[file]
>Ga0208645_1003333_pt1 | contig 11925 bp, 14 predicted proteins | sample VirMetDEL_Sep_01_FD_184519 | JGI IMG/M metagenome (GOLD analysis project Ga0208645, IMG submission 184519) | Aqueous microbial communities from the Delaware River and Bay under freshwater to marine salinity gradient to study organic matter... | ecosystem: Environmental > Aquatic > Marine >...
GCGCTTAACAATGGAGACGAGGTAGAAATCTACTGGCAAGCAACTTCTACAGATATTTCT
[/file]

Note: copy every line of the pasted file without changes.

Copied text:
>Ga0208645_1003333_pt1 | contig 11925 bp, 14 predicted proteins | sample VirMetDEL_Sep_01_FD_184519 | JGI IMG/M metagenome (GOLD analysis project Ga0208645, IMG submission 184519) | Aqueous microbial communities from the Delaware River and Bay under freshwater to marine salinity gradient to study organic matter... | ecosystem: Environmental > Aquatic > Marine >...
GCGCTTAACAATGGAGACGAGGTAGAAATCTACTGGCAAGCAACTTCTACAGATATTTCT